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Abstract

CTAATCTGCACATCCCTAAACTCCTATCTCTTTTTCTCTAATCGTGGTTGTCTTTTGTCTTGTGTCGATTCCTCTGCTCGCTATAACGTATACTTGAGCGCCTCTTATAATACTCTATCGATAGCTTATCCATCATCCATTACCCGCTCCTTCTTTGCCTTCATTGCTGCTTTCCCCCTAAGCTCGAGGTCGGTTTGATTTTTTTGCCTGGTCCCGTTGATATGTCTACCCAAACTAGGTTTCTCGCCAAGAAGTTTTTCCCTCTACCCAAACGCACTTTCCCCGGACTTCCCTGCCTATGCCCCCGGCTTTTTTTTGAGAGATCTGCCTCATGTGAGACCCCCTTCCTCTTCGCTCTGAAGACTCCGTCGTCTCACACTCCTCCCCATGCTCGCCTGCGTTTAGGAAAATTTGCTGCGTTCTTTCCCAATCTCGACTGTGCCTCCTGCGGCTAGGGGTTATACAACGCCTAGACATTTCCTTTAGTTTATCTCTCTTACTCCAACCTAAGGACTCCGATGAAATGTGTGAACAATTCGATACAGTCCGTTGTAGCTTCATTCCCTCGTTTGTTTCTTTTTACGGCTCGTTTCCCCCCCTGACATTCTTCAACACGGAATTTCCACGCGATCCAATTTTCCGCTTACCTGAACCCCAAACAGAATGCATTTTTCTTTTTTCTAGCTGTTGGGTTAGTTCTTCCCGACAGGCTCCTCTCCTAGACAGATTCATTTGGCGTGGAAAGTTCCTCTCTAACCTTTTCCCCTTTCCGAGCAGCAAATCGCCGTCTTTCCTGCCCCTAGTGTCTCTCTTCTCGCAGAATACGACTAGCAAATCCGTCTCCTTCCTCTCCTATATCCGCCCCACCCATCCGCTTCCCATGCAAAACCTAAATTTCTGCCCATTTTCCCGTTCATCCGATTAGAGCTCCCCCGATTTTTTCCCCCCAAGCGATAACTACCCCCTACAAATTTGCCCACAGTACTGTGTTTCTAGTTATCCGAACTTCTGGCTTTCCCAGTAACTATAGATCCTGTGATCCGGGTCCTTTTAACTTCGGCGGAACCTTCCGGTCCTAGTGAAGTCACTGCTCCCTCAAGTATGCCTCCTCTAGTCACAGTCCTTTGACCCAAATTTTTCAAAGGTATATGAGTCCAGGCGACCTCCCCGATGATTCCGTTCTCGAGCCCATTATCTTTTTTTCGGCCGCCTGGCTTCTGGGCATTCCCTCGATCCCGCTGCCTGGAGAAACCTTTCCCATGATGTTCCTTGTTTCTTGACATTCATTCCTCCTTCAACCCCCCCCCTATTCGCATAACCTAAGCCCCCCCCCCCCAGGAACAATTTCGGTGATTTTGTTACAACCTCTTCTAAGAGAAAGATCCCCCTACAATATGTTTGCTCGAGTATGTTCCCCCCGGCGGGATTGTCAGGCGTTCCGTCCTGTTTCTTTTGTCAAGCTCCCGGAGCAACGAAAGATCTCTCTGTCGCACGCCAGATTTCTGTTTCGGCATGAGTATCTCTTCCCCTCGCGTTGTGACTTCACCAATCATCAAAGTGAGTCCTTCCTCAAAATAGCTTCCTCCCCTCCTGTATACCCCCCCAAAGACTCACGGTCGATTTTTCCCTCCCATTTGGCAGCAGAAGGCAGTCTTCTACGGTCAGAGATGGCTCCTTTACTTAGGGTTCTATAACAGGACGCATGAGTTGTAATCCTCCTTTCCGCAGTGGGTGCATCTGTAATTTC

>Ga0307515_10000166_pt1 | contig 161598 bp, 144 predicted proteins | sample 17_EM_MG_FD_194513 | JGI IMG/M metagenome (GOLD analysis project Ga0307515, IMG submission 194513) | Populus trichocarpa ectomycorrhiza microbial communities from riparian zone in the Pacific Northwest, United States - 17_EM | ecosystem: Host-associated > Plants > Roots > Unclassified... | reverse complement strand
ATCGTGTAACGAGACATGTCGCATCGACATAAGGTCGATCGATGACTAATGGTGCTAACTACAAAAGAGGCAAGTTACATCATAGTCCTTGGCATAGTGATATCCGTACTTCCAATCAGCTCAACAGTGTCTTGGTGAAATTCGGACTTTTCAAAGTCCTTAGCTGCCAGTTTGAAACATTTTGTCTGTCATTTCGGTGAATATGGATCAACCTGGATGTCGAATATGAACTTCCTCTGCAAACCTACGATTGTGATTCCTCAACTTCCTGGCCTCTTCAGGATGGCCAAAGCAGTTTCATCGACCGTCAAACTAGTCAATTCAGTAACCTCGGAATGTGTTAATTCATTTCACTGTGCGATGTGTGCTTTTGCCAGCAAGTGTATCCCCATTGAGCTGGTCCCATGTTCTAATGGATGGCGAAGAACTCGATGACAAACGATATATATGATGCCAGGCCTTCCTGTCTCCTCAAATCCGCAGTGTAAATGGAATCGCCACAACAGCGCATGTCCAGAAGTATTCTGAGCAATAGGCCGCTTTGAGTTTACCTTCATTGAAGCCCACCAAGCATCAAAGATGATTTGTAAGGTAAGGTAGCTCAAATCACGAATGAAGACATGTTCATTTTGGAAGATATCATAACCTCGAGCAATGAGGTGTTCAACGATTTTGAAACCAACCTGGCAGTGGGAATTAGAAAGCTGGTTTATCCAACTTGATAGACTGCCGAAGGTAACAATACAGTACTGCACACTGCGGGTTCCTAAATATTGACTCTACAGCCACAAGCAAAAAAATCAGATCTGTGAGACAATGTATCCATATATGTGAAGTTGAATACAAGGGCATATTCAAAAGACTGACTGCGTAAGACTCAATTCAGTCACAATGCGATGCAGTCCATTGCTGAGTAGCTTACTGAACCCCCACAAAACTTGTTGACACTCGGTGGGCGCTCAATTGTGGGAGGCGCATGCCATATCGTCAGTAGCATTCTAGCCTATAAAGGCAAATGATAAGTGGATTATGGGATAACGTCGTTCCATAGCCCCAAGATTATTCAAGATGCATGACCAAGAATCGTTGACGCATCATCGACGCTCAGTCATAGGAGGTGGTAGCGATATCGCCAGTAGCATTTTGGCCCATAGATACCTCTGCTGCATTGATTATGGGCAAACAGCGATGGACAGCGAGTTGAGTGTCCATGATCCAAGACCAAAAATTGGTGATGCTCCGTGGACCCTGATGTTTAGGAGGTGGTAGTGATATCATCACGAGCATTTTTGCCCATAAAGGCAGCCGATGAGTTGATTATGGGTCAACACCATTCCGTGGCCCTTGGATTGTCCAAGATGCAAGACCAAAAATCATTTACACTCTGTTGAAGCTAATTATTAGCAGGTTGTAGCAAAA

The concept of "source" is central to the functioning of the current international tax system. To the extent the "source" of income is meant to reflect the spatial location of income; however, many academic commentators have come to regard the concept as completely incoherent. Further, that incoherence is viewed as a partial explanation of the perceived artificiality and frailties of current instantiations of source rules. In this Paper I make three basic claims. First, it is in fact coherent to conceive of the source concept in terms of the spatial location of income. Second, most of the problems with current instantiations of source rules can be understood as reflections of fundamental complications in designing an income tax in a closed economy and thus have nothing to do with spatial indeterminacy. This observation allows for incremental improvement to source rules in the same fashion as one can make incremental improvement to a closed economy income tax. Third, from an efficiency perspective, a novel and ambitious way to approach source rules would be to use such rules to segregate rents from non-rents and mobile income from non-mobile income. Traditionally, scholars have viewed the efficiency characteristics of a rents-only tax as an affirmative argument for cashflow taxes over income taxes. Holding the existence of the income tax constant, however, source rules could theoretically achieve an efficient result on this dimension. The practical implementation hurdles, though, are substantial.

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